Weird Weather: 500-1000 AD

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Weird Weather:  Before 1 AD

 

 

 

 

512 AD

Mount Vesuvius experiences an eruption, often called the “Fourth Eruption.”

 

521 AD

Earthquake hits Corinth and destroys much of the city.

 

524 AD

Cilicia, southern Turkey today, experienced an earthquake.

 

525 AD

The River Trent in England flooded and drowned 6,000 cattle and many people.

Antioch was consumed with fire.

526 AD

Antioch was essentially destroyed again by an earthquake. In late May, the earthquake hit and a major fire broke out in the remains. Due to the large influx of visitors for Ascension Day celebrations, the death toll was estimated to be between 250,000 and 300,000.

 

530s AD

This strange decade was filled with bizarre natural disasters and disease. Researchers today still ponder the precise cause, which as yet remains unknown. Some of the events were:

Several accounts report famine in Ireland from 536-539.

  • Crops failed across the civilized world.
  • Cold summers. In China snow fell in August which spawned another famine.
  • Drought in Peru.
  • Strange dry fog frequently enveloped Middle East, Europe, and reaches to China.

 

536 AD

Procopius, the Byzantine historian, wrote about the wars with the Vandals. During this year, he noted the sun didn’t give brightness and seemed to be in a perpetual eclipse.

 

543 AD

Earthquake hits Bulgaria on September 6. The earthquake’s epicenter was near Balchik, and caused a tsunami. Around 1,000 years later, a researcher stated many towns in Balchik completely collapsed and the rivers moved.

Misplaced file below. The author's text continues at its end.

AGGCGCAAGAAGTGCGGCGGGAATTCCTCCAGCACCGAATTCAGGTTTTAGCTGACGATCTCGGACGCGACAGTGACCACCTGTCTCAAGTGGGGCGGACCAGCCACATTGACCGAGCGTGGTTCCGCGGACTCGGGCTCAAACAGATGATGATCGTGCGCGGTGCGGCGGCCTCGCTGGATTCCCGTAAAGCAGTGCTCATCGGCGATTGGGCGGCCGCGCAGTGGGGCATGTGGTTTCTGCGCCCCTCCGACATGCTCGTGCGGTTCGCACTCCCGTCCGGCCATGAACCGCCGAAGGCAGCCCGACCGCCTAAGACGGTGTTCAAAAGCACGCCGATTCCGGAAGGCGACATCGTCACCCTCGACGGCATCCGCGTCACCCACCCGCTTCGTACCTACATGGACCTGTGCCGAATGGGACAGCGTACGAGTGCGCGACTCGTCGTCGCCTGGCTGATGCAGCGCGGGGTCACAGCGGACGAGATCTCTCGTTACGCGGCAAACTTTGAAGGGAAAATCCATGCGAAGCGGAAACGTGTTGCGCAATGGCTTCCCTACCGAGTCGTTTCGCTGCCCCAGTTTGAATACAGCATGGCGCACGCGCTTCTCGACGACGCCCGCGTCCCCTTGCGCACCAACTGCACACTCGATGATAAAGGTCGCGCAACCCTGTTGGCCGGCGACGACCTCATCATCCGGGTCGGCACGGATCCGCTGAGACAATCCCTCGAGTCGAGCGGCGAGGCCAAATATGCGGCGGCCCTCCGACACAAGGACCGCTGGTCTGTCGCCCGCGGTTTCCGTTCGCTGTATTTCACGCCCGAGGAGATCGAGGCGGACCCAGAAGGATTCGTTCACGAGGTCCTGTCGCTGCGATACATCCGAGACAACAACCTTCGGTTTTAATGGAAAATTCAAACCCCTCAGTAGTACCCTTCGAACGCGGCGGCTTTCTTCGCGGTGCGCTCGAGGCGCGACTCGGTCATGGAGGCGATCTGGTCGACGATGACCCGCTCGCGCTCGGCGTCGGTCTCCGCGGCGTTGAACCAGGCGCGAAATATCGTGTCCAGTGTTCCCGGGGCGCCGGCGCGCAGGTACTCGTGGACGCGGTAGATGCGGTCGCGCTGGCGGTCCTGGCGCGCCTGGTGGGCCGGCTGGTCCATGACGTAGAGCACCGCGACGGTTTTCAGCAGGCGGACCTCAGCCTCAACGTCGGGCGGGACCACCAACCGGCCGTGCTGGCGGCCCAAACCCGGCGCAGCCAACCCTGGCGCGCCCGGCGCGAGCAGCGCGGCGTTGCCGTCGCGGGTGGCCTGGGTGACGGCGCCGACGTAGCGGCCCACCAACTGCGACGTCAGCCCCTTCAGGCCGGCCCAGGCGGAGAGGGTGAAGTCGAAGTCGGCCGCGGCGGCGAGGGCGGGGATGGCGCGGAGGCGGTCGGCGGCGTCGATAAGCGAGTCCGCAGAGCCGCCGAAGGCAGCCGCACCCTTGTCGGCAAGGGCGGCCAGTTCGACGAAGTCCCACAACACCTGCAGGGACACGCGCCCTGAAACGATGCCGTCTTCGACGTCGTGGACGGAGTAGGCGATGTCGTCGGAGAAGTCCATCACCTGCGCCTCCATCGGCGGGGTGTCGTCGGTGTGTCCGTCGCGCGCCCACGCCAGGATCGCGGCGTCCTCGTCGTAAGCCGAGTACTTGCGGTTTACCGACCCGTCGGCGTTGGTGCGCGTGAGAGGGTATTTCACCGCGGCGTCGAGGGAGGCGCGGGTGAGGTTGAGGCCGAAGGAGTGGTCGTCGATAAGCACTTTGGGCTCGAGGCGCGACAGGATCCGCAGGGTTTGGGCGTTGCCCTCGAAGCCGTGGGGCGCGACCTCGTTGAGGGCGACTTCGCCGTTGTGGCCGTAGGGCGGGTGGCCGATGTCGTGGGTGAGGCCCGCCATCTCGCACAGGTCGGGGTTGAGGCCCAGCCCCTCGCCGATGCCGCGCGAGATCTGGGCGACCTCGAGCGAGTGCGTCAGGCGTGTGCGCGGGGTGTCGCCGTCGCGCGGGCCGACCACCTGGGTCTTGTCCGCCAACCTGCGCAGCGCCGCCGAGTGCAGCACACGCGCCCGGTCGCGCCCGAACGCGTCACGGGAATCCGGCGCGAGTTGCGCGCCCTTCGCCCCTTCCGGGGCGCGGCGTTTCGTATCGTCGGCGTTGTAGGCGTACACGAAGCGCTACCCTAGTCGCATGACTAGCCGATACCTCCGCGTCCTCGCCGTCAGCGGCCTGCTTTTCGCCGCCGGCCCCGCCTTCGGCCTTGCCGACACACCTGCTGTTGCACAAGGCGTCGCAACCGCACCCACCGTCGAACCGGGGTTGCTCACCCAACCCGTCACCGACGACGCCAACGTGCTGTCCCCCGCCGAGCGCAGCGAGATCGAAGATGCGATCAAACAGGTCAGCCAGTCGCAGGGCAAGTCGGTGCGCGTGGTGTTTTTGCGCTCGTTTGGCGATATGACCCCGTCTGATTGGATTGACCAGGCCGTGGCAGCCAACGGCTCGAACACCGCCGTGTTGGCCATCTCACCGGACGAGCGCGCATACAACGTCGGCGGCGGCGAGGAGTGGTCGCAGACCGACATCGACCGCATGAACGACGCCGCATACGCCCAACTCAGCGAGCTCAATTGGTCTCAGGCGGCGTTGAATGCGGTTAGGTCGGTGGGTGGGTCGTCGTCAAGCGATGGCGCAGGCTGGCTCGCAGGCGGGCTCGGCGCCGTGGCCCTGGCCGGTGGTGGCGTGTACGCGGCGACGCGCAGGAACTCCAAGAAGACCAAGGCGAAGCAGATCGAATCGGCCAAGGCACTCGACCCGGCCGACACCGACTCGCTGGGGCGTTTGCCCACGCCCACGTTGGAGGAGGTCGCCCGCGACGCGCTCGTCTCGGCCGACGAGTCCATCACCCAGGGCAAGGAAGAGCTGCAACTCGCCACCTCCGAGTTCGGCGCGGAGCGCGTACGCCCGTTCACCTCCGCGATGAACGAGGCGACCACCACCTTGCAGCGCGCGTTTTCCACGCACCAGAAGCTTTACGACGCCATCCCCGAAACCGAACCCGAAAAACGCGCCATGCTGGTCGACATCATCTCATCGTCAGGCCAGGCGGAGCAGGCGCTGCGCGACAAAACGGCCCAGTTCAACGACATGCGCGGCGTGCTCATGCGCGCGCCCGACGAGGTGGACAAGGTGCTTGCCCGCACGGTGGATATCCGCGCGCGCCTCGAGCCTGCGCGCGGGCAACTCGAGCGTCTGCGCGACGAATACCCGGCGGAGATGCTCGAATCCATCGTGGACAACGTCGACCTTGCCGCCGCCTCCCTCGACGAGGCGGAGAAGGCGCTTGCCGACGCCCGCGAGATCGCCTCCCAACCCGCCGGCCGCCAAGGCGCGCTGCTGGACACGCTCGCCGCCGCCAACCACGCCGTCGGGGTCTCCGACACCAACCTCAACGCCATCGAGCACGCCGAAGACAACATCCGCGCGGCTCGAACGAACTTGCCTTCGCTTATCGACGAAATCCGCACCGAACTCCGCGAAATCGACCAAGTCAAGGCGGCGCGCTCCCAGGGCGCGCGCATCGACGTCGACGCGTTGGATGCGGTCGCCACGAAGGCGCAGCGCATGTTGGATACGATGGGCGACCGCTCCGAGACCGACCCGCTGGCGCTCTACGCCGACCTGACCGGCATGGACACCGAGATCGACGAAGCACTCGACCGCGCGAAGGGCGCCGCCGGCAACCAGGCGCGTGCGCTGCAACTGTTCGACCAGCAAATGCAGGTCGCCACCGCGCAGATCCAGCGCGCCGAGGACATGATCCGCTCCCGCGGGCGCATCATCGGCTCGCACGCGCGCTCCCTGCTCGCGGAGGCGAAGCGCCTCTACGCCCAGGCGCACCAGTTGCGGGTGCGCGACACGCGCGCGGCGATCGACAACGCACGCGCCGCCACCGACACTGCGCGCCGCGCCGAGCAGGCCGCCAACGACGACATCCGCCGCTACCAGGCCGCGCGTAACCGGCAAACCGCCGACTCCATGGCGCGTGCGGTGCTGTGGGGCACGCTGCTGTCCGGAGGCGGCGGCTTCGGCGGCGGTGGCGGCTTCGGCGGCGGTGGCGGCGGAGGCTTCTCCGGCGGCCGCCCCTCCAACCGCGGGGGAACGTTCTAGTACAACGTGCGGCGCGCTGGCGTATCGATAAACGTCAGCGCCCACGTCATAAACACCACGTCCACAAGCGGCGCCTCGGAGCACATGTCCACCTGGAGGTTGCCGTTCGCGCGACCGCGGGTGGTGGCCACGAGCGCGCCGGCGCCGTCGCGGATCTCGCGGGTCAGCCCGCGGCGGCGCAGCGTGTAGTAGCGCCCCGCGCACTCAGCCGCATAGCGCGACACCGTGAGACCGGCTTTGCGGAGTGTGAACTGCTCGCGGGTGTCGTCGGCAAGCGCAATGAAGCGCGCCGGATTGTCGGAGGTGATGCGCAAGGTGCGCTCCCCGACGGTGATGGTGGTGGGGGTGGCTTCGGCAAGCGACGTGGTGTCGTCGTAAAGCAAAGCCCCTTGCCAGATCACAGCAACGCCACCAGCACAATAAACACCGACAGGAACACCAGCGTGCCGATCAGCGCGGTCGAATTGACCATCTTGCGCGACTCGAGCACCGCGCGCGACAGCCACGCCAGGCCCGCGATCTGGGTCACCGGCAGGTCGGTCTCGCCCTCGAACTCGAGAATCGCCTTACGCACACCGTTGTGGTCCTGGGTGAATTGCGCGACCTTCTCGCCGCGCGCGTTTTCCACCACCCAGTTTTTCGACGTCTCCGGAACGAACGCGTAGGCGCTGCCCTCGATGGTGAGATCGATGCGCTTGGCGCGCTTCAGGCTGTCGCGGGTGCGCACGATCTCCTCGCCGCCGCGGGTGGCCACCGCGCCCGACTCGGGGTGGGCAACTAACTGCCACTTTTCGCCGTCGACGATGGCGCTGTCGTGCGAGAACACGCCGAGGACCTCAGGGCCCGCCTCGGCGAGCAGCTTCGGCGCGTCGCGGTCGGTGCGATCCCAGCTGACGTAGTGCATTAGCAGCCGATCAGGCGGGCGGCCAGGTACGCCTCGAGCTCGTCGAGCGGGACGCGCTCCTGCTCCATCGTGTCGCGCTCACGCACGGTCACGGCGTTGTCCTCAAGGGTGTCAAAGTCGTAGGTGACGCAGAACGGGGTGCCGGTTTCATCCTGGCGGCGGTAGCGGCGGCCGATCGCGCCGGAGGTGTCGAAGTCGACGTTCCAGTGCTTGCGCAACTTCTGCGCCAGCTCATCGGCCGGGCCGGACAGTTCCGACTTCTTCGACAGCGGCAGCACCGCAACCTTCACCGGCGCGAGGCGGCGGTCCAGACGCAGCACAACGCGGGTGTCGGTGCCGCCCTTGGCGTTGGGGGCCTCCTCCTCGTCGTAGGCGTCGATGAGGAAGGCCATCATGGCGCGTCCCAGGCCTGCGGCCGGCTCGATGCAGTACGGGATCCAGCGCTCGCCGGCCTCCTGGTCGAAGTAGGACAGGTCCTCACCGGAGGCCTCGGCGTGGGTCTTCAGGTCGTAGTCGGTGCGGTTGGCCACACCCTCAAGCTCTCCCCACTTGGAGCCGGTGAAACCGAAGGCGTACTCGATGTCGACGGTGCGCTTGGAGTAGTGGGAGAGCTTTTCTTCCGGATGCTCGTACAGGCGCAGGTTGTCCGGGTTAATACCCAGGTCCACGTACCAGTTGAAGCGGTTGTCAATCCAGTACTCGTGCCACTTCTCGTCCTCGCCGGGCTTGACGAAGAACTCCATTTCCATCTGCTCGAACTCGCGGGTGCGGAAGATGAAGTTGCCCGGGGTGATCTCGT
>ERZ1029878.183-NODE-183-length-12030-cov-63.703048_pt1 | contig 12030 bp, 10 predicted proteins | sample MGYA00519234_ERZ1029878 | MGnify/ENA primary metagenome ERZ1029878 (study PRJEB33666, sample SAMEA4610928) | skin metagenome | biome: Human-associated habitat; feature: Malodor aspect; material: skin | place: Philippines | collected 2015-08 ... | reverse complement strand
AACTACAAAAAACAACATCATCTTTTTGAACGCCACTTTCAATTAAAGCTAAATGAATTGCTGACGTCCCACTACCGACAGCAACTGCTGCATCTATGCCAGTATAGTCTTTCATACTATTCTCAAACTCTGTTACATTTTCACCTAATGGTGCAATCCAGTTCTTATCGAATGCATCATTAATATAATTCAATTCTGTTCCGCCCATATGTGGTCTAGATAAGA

540-590 AD

Italy stricken with famine. The “Great Famine” occurred in 543. Several reports said parents devoured their children. The Plague of Justinian (Bubonic Plague) ravaged most of Europe, Africa, and Asia. This plague was second in fatalities only to the Black Death in the 14th Century.

 

551 AD

Beirut earthquake came on July 9, followed by a tsunami. Many regions suffered devastation, including Israel, Lebanon, Jordan, Syria, and Palestine.  The death toll was estimated to be around 30,000.

 

552 AD

Many historic records discuss a major natural event in Greece during this year. Some accounts state it was a major earthquake, followed by a tsunami, while others just mention the tsunami. Constantinople was also affected. Greece reportedly lost two islands and the sea “abandoned its proper place.” Flooding was everywhere. Strange sea creatures were deposited on land and the citizens tried to boil them to eat. Heat somehow putrefied the creatures and made them inedible. It was said 8 cities were destroyed and many died that had gathered for a festival.

Today, we know the strange Pompeii worm is indeed a very real creature and, despite the volcanic heat often present in the waters, they are incredibly sensitive to and fragile in extreme temperatures.

 

565 AD

Europe, particularly Italy, France, and Germany hit with “mold,” plague. Mold formed on everything from houses, to doors, even on cooking utensils.

 

557 AD

A massive earthquake hit Constantinople on the night of December 14. The city had already endured two minor quakes in April and October. It nearly destroyed the entire city. The walls of the city were devastated to the point that the Huns could invade the following year. The quake lasted until daylight and much of the population died.

 

560 AD

The old books stated a comet appeared a was seen for a year. No further information can be found.

 

575 AD

The sea “flooded” and killed people and livestock in Norfolk, Suffolk, and Essex.

 

580 AD

Antioch was destroyed, again, by another earthquake. The quake was so powerful a shock was even felt in Scotland. Numerous smaller quakes hit a variety of locations through the year.

 

589 AD

The Tiber again flooded Rome. A comet was seen and was believed to bring famine and disease. The disease was “peculiar” and one symptom of the unusual illness was extremely dry skin, which felt “like parchment.” Lytta (rabies) flourished.

 

590 AD